Splitting easily into layers that can be made into tiles, slate is a metamorphic rock composed of compressed mud, which is flaky, tough, and durable. These tiles can be left in their natural, cleft form, or can be polished and honed. These tiles are diverse and usually installed in bathrooms and mudrooms. To maximize the slate tile’s beauty, condition, and longevity, it needs to properly care for and maintained. Today, we at Heart of Texas Chem-Dry would like to share the proper care your slate tile needs.
Slate Tile Flaking
As a naturally cleft, flaky stone, slate can be expected to flake away or break off the tiles in the first three months of installation. This event is known as spalling and is a normal process that slate does as it settles in the new environment. There is often excessive dust and small chips underfoot after the installation. To ensure the condition is preserved, be sure to adamantly sweep the slate tile daily to remove the chips and dust. A vacuum designed for hard-surface floors or a vacuum set to bare floor (where the beater bar is deactivated) is also good to control the dust and chips. Eventually, the spalling will cease after the slate has settled.
Cleaning Slate Shower & Floors
Some acids and alkaline cleaners may etch its surface since slate is a natural stone. On natural cleft slate, the etching may not be noticeable, but it is very obvious on honed or polished slate tile. To manage the grit and dust, sweep or vacuum the floor daily or as often as possible. Use a natural stone cleaner and a cleaner with neutral pH level to wash the floors. Avoid any cleaners that have lemon or other citrus cleaning bases as well as vinegar as this will increase the etching. Following the wash, use a damp cloth or mop to rinse the cleaner off the surface and dry polished and honed slates with a soft cloth to prevent water spots. Every 6-12 months be sure to contract a professional deep cleaning expert to remove the buildup normal washing cannot remove.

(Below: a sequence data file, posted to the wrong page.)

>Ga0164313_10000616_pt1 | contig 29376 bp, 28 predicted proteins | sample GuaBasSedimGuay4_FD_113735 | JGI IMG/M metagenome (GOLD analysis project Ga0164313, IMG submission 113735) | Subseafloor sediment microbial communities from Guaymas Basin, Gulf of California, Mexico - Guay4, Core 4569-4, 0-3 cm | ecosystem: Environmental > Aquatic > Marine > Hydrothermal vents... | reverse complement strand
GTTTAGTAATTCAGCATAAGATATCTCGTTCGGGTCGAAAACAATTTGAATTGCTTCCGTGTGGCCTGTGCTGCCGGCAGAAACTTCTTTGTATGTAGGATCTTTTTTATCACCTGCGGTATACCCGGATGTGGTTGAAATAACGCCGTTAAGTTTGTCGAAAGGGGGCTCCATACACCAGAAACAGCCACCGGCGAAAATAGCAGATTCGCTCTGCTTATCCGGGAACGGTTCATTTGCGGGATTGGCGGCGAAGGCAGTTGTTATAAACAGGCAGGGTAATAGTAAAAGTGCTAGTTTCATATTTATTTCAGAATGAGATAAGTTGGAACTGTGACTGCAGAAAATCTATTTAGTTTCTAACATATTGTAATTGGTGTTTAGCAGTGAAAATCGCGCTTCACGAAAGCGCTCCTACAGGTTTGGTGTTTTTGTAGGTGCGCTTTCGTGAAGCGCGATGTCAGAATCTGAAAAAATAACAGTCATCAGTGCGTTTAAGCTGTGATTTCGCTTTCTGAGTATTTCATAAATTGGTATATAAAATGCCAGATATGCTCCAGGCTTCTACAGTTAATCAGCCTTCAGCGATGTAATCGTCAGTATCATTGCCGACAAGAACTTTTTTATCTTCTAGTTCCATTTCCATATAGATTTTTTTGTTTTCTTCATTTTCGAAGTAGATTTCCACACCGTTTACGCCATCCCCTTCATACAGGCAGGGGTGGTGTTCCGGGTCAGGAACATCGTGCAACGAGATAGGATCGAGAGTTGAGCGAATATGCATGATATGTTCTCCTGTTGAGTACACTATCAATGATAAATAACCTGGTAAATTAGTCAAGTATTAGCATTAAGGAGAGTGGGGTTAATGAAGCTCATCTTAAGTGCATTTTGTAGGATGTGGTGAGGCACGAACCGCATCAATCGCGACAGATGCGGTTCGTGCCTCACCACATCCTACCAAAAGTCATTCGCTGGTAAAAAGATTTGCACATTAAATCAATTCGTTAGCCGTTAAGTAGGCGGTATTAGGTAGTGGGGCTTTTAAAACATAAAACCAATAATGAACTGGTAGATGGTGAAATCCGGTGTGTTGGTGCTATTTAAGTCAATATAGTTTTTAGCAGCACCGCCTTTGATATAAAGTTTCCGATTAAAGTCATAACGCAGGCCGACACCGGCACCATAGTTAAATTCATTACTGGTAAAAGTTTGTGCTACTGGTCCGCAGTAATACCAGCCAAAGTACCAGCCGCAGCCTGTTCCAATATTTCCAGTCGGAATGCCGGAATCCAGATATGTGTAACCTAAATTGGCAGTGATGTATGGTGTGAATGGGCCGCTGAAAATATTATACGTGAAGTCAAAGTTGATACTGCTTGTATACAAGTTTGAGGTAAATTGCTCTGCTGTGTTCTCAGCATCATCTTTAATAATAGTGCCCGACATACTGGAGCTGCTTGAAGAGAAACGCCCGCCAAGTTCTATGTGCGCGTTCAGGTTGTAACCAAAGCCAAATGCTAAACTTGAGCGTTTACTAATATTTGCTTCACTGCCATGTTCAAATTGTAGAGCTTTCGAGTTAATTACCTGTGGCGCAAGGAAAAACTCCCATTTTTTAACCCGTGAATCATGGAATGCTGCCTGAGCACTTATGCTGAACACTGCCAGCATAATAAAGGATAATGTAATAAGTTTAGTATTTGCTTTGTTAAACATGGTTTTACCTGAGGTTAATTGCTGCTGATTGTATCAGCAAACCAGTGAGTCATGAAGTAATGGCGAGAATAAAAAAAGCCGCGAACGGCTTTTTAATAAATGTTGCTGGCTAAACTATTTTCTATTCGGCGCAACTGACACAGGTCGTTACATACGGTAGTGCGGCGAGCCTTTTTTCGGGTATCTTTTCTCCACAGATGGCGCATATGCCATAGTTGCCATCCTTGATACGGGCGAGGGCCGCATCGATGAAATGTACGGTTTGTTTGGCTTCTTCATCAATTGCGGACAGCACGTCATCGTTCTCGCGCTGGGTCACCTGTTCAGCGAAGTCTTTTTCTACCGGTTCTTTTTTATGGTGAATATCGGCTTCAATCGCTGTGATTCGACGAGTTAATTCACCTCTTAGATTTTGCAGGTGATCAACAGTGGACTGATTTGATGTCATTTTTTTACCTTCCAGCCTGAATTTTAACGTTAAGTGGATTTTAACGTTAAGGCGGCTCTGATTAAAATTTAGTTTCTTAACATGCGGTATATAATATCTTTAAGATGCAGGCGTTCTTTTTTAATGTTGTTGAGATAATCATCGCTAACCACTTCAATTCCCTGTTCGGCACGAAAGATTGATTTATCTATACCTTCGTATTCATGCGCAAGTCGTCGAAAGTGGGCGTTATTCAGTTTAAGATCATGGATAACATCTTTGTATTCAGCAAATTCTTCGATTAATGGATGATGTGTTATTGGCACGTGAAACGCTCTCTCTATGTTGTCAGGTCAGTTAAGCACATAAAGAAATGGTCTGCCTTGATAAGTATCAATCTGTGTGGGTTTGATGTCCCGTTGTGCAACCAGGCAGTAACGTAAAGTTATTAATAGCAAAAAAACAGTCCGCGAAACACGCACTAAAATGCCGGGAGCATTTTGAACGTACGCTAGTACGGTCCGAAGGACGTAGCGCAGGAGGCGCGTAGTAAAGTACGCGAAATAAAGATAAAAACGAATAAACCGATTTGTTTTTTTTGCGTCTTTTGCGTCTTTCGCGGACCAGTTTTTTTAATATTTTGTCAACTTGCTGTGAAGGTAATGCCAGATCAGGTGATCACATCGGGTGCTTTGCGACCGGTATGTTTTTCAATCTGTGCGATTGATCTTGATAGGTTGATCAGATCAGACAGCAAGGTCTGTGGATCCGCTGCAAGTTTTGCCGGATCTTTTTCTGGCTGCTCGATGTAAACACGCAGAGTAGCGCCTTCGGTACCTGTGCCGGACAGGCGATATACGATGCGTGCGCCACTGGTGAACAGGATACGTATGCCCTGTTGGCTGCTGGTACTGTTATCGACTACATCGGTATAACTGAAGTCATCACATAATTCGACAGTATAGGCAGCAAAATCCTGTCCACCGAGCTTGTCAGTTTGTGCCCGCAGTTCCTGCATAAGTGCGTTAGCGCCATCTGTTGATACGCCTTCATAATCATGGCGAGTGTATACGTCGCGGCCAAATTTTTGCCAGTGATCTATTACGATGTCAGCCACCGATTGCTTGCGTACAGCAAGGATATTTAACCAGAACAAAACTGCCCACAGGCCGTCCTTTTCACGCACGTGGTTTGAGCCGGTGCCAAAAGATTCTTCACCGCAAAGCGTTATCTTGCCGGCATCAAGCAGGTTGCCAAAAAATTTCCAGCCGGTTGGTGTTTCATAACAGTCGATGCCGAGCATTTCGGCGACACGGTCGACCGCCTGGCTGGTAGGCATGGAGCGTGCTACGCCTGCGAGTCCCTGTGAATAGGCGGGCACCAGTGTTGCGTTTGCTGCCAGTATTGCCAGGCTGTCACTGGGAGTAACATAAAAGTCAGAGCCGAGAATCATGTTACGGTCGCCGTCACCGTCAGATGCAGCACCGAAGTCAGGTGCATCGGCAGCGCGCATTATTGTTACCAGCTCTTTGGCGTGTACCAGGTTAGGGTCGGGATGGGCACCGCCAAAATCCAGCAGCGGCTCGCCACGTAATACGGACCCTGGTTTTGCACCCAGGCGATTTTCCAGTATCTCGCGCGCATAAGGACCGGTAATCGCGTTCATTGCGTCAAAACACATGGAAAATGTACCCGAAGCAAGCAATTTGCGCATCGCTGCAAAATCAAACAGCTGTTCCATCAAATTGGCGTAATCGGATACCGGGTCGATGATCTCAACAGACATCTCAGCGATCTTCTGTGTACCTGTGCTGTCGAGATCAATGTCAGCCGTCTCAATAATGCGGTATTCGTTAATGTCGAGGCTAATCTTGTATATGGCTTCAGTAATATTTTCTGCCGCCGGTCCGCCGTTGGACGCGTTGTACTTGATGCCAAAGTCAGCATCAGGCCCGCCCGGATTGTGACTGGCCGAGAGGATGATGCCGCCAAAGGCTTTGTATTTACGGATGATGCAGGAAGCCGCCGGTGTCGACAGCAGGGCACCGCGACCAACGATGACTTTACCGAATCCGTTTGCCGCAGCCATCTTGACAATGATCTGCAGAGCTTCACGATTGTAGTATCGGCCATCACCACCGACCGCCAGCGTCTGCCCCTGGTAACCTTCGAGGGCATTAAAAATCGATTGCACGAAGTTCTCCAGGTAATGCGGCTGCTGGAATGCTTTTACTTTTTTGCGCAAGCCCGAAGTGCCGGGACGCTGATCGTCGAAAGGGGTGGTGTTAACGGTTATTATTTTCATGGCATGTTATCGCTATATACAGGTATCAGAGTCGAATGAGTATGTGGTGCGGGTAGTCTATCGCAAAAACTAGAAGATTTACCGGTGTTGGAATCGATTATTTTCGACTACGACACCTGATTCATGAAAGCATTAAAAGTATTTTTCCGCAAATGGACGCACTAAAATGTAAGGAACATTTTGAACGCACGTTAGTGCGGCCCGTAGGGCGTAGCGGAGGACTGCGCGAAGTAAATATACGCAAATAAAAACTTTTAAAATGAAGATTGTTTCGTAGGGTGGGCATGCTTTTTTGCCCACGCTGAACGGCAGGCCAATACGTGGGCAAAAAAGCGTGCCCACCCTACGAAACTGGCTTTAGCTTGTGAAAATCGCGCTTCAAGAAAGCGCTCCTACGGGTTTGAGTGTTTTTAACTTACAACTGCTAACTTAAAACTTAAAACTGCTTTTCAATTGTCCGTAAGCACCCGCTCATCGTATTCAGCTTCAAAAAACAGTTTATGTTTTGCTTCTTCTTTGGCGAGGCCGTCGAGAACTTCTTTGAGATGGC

There are many variations of slate tile, including some made with quartzites. Most slate is naturally porous and will absorb moisture and staining substances. On an annual basis, be sure to seal the slate to prevent the moisture buildup and staining. Pour a few ounces of water on the slate tile to test if the sealant is intact. After 10 minutes if the water has left the surface darker, you may be due for sealing. On average, sealing should be done annually, but may require more frequently depending on the care and foot traffic. To ensure it is done properly, contact a professional for sealing services. It is important it is done right after the floors have been deep cleaned, otherwise the sealant will tap the dirt and debris.
Fixing Scratch in Slate Floor
From time to time, particularly in high traffic areas, the slate tile may develop chalky-looking scratches. By applying mineral oil to the scratch and the surrounding area of the tile, you can disguise the scratches. Be sure to clean and the slate tile and dry well before the treatment. Apply the miner oil onto a clean, soft cloth and rub the oil into the scratch until it dissipates. The mineral oil will also help seal the scratched surface as well.